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7. POST-ITS

Post-its are the fun-sized, bright and sticky glue that holds my life together and make it the colourful collage it is. Had an idea for your conclusion whilst in the middle of your essay? Half-way through your dissertation when you realise you forgot to take the bins out? Pop it on a post-it to remind you later. Been told a key date and don’t have time to put it in your diary? Pop it on a post-it to get to later. Archive any rogue thought that happens to be flitting through your mind and you can happily get back to what you’re doing without getting side-tracked. Stick them everywhere – on the fridge, on your mirror, on your laptop… Put them wherever they need to go to catch your eye. Also, it’s very satisfying to scrumple them up and throw them away once the task is completed.

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8. Get Support

Your university should have an excellent special needs support service, and it’s there to help, so make sure you use it. If you’re struggling with organisation, contact your Disability Services to arrange one-to-one support. If it’s a particular assignment you’re struggling with, make sure your Parent School knows so they can get any special arrangements put in place. If you’re struggling with mental health difficulties, contact your university Counselling Service to book a session. Remember, it’s okay to be struggling, and you don’t have to suffer in silence.

9. Take the time to Plan and Organize

In order to maintain focus, it’s vital that you ALWAYS know what you’re going to do next. People with ADHD often find the transfer from the completion of one task to starting the next, very challenging, so, to avoid confusion and indecision, make sure you’ve planned ahead. Also, be selective and prioritize – be realistic about your goals, otherwise you’ll just get demoralised. If you can, talk to a tutor or lecturer to ask them which parts of the module they think would be most relevant for the exam to help you choose your material.

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10. Allow for longer study time

Remember, you may take longer to complete a task than other students, so naturally, we might need a little more study time. Make sure you schedule this in and don’t get put off by the working pace of others – you do you.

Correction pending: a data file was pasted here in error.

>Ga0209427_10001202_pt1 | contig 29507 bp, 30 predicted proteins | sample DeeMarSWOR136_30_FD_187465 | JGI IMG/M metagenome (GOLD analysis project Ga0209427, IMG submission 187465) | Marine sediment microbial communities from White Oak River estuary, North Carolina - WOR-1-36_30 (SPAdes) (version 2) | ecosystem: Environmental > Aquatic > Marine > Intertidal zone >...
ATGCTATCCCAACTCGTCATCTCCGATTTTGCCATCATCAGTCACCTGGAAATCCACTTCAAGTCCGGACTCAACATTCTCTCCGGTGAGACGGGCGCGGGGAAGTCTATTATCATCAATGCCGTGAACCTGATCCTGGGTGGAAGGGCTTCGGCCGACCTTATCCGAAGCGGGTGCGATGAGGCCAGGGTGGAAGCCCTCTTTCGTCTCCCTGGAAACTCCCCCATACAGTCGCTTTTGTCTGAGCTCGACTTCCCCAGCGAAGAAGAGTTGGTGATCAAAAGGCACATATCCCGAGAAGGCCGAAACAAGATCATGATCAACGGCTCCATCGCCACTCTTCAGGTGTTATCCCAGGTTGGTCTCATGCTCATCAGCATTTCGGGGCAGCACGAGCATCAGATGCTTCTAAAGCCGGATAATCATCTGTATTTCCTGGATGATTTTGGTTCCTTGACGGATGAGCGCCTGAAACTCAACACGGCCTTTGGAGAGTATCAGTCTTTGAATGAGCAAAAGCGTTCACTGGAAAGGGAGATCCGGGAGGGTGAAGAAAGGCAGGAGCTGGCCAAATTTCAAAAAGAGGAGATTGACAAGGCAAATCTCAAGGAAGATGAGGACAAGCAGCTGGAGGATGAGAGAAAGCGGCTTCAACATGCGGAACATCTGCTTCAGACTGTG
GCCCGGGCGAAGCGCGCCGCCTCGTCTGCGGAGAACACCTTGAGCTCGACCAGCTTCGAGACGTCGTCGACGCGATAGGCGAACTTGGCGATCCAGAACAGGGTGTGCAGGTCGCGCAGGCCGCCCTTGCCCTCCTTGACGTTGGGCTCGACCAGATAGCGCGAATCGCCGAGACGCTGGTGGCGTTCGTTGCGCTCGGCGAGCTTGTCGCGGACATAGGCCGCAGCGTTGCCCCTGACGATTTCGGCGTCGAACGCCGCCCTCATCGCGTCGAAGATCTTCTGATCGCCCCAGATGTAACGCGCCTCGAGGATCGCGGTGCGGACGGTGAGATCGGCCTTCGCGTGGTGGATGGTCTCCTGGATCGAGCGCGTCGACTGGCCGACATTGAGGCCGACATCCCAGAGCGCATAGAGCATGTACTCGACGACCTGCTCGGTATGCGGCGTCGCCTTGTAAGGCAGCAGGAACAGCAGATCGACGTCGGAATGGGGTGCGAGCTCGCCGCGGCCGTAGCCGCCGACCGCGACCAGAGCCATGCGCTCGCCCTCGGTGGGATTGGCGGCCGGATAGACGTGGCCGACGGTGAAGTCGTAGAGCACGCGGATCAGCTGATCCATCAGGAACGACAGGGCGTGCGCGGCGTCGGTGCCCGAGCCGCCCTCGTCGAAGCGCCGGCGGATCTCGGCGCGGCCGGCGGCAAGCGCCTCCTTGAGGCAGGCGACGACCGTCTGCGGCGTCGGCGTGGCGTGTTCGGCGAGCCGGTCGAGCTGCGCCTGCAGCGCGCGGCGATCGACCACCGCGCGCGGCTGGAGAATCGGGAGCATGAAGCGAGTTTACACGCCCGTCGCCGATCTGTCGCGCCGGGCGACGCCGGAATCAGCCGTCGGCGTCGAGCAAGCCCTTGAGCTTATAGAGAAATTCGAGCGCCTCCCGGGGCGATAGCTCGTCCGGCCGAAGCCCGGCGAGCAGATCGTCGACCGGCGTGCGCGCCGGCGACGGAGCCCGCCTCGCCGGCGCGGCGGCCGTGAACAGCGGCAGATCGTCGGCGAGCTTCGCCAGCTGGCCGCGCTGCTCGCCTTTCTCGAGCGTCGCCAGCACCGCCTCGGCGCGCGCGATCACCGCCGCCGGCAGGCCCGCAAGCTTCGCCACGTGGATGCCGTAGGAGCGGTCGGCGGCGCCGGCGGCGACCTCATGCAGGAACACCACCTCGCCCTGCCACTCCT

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11. Social Media is Not Your Friend

Social media is the definition of distraction and the kryptonite of students with ADHD. It is a drifter, meaning that by procrastinating on social media you will drift further and further away from your assignment as you get sucked into the black hole of mindless scrolling. Next thing you know, three hours later, you find yourself balls deep in memes. The question of what kind of savage is behind that criminal hybrid pizza/ taco monstrosity of a Tasty video may seem like a very pressing issue right now, but the same blank, endless page is looming ominously before you. To prevent this, install the Self-Control app to block those ‘drifter’ sites, and use different ways to ease yourself into your work. For example, start off with a lighter task that seems interesting to you and build it up from there. For example, if you were writing an English Literature essay you could watch a short interview with the author of your book on YouTube. Hopefully this will get sparks flying in your wonderful ADHD brain, and you’ll be in hyper-focus mode before you know it.

To Install the Self-Control App, click here. 

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12. Think about WHY

Sometimes, when self-esteem is low, it’s very easy to lose motivation and lose sight of why you’re doing what you’re doing. Firstly, bear in mind that you are not being forced to do this work, it’s a choice which you have made, and try to remember the reason why you have made that choice. Being mindful when you study is the key to staying motivated. You may even want to take a few minutes to write down and reflect on what drove you to choose your study in the first place, and what outcomes you want from it. Once again: the key to success is not in the What or the How, but in the Why.